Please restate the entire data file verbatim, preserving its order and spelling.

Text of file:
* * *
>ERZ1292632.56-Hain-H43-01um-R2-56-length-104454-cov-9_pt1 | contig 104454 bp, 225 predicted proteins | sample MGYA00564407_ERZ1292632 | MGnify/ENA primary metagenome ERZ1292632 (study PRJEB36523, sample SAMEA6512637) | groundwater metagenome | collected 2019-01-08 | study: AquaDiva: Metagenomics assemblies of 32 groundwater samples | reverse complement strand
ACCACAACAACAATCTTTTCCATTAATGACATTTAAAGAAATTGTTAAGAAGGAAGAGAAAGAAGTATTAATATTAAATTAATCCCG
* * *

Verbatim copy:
>ERZ1292632.56-Hain-H43-01um-R2-56-length-104454-cov-9_pt1 | contig 104454 bp, 225 predicted proteins | sample MGYA00564407_ERZ1292632 | MGnify/ENA primary metagenome ERZ1292632 (study PRJEB36523, sample SAMEA6512637) | groundwater metagenome | collected 2019-01-08 | study: AquaDiva: Metagenomics assemblies of 32 groundwater samples | reverse complement strand
ACCACAACAACAATCTTTTCCATTAATGACATTTAAAGAAATTGTTAAGAAGGAAGAGAAAGAAGTATTAATATTAAATTAATCCCG